In Peru Protest, Women Urge Action on Food Prices
LIMA, Peru (Reuters) -- More than 1,000 women protested outside Peru's Congress on Wednesday, banging empty pots and pans to demand that the government do more to counter rising food prices, which are squeezing the poor worldwide.
The women, some toting small children on their hips, run food kitchens, known as eating halls, for the poor.
The meals the eating halls serve are subsidized by the government, but the women say they are struggling to provide enough food and want the government to increase financial aid so they can cover their costs.
Hundreds of thousands of people rely on the eating halls each day in Peru, where about 12 million people, or 42 percent of the population, live in poverty.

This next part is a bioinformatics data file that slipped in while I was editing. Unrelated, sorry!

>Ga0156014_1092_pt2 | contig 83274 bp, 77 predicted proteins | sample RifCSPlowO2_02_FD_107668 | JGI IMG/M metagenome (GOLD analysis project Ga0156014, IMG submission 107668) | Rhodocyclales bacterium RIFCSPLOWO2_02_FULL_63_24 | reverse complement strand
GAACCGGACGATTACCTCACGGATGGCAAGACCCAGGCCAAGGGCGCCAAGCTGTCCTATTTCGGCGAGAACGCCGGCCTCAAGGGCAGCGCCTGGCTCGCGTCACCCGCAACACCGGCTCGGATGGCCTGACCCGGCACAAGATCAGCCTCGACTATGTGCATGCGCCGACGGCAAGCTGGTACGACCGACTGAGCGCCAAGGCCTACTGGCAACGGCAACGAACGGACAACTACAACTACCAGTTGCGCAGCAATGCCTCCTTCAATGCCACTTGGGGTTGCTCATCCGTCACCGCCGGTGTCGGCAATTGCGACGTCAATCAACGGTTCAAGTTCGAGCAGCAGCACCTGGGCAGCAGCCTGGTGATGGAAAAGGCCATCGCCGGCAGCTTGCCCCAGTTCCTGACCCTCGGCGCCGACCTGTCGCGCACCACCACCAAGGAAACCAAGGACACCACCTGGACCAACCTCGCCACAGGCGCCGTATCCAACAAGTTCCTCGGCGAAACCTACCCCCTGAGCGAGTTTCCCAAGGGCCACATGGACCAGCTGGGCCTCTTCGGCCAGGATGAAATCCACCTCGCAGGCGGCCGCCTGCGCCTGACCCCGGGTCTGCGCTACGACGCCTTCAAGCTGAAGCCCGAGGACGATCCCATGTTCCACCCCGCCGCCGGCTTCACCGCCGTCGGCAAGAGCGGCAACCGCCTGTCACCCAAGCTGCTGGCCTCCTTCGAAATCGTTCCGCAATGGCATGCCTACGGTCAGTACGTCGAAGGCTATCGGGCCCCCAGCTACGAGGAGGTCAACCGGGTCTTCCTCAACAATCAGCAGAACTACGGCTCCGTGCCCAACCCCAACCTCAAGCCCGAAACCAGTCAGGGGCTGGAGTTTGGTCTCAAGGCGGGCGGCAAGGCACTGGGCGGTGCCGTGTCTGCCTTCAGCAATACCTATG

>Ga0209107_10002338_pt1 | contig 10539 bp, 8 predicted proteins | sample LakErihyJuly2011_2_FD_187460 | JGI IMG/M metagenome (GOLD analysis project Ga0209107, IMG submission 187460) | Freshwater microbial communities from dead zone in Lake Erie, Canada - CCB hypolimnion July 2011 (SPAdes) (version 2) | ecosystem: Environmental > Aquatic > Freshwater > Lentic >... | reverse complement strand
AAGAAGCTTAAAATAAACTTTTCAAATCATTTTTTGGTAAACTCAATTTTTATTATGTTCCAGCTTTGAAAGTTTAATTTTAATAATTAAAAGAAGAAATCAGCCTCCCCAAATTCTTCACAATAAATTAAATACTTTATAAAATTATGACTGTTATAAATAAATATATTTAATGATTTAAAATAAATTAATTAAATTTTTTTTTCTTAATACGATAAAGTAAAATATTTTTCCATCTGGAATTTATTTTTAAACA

The rising cost for basic foods sank President Alan García's approval rating to 26 percent this month, the lowest level since he took office in 2006. This month, weeks after cutting taxes on food imports, Mr. García started sending the army to hand out free bags of food in the poorest neighborhoods here in the capital.
"Food prices keep on rising, and the government doesn't pay attention to the eating halls," said María Bozeta, director of one of three associations that represent eating halls in Lima.
"The pot is empty, García!" the women chanted as they wound their way toward Congress in downtown Lima.